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    year = "2011",
    doi = "10.1071/WR11009",
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    }

    Is the relationship between predator and prey abundances. / Hone, Jim; KREBS, Charles; O'Donoghue, Mark.

    In: Wildlife Research, Vol. 38, 2011, p. 419-425.

    Research output: Contribution to journalArticle

    TY - JOUR

    T1 - Is the relationship between predator and prey abundances

    AU - Hone, Jim

    AU - KREBS, Charles

    AU - O'Donoghue, Mark

    PY - 2011

    Y1 - 2011

    N2 - Abstract Context. Predator dynamics may be related to prey abundance and influenced by environmental effects, such as climate. Predatorâ¿¿prey interactions may be represented by mechanistic models that comprise a deterministic skeleton with stochastic climatic forcing. Aims. The aim of this study was to evaluate the effects of climate on predatorâ¿¿prey dynamics. The lynx and snowshoe hare predatorâ¿¿prey system in the Kluane region of the Yukon, Canada, is used as a case study. The specific hypothesis is that climate influences the relationship between lynx and hare abundance. Methods.Weevaluate 10 linear relationships between predator and prey abundance and effects of climate.Weuse data on lynx and snowshoe hare abundance over 21 years in the Yukon as the predatorâ¿¿prey system, and three alternative broad-scale climate indices: the winter North Atlantic Oscillation (NAO), the Pacific North American (PNA) index and the North Pacific index (NPI). Key results. There was more support, as assessed by Akaike weights (wi = 0.600), evidence ratio (=4.73) andR2 (=0.77) for a model of predator (lynx) and prior prey (hare) abundance with an effect of prior climate (winter NAO) when combined in a multiplicative, rather than in an additive, manner. The results infer that climate changes the amplitude of the lynx cycle with lower predator (lynx) abundance with positive values of winter NAO for a given hare density. Conclusions. The study provides evidence that predatorâ¿¿prey dynamics are related to climate in an interactive manner. The ecological mechanism for the interactive effect is not clear, and alternative hypotheses are proposed for future evaluation. Implications. The study implies that changes in climate may alter predatorâ¿¿prey relationships.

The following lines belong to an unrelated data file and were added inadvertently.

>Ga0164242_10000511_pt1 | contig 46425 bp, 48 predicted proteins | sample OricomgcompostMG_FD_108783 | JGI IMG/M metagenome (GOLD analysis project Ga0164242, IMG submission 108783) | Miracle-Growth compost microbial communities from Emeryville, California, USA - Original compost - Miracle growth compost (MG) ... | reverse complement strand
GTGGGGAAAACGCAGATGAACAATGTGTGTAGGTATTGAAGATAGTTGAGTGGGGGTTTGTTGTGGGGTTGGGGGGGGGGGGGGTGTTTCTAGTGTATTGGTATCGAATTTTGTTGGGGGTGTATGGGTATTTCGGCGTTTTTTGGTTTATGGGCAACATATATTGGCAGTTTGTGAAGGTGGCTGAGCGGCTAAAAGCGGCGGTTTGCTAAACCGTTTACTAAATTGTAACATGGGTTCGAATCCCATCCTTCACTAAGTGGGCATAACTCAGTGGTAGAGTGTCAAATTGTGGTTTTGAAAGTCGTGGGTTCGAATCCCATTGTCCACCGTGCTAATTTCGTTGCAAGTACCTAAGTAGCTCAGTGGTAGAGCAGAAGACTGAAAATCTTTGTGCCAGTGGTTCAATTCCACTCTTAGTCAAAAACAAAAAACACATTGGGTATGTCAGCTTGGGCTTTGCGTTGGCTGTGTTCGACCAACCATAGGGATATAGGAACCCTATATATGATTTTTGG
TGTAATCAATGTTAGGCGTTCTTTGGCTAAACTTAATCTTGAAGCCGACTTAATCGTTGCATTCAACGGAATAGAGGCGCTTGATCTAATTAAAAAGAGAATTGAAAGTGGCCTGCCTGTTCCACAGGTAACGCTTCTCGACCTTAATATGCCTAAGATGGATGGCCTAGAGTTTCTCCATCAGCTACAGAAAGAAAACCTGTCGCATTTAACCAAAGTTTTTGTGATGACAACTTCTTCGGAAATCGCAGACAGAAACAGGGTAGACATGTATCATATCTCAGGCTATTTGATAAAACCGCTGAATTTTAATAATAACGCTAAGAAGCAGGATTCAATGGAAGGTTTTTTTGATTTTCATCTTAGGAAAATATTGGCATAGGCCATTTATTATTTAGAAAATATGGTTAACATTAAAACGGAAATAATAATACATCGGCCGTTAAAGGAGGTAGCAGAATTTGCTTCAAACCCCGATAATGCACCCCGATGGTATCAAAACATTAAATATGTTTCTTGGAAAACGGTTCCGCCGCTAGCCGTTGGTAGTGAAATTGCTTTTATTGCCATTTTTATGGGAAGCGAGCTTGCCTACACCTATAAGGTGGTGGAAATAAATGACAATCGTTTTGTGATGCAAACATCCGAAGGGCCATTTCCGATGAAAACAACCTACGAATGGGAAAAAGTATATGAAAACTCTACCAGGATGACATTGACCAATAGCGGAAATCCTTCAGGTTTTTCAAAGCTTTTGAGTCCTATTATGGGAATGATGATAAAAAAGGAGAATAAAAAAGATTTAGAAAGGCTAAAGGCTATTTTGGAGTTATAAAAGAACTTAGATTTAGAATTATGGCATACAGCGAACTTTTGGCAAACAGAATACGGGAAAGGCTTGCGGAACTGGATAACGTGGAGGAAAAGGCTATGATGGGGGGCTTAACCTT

AB - Abstract Context. Predator dynamics may be related to prey abundance and influenced by environmental effects, such as climate. Predatorâ¿¿prey interactions may be represented by mechanistic models that comprise a deterministic skeleton with stochastic climatic forcing. Aims. The aim of this study was to evaluate the effects of climate on predatorâ¿¿prey dynamics. The lynx and snowshoe hare predatorâ¿¿prey system in the Kluane region of the Yukon, Canada, is used as a case study. The specific hypothesis is that climate influences the relationship between lynx and hare abundance. Methods.Weevaluate 10 linear relationships between predator and prey abundance and effects of climate.Weuse data on lynx and snowshoe hare abundance over 21 years in the Yukon as the predatorâ¿¿prey system, and three alternative broad-scale climate indices: the winter North Atlantic Oscillation (NAO), the Pacific North American (PNA) index and the North Pacific index (NPI). Key results. There was more support, as assessed by Akaike weights (wi = 0.600), evidence ratio (=4.73) andR2 (=0.77) for a model of predator (lynx) and prior prey (hare) abundance with an effect of prior climate (winter NAO) when combined in a multiplicative, rather than in an additive, manner. The results infer that climate changes the amplitude of the lynx cycle with lower predator (lynx) abundance with positive values of winter NAO for a given hare density. Conclusions. The study provides evidence that predatorâ¿¿prey dynamics are related to climate in an interactive manner. The ecological mechanism for the interactive effect is not clear, and alternative hypotheses are proposed for future evaluation. Implications. The study implies that changes in climate may alter predatorâ¿¿prey relationships.

    KW - Climate change

    KW - Lynx canadensis

    KW - North Atlantic Oscillation

    KW - population dynamics

    KW - predatorâ¿¿prey

    KW - models.

    U2 - 10.1071/WR11009

    DO - 10.1071/WR11009

    M3 - Article

    VL - 38

    SP - 419

    EP - 425

    JO - Australian Wildlife Research

    JF - Australian Wildlife Research

    SN - 1035-3712

    ER -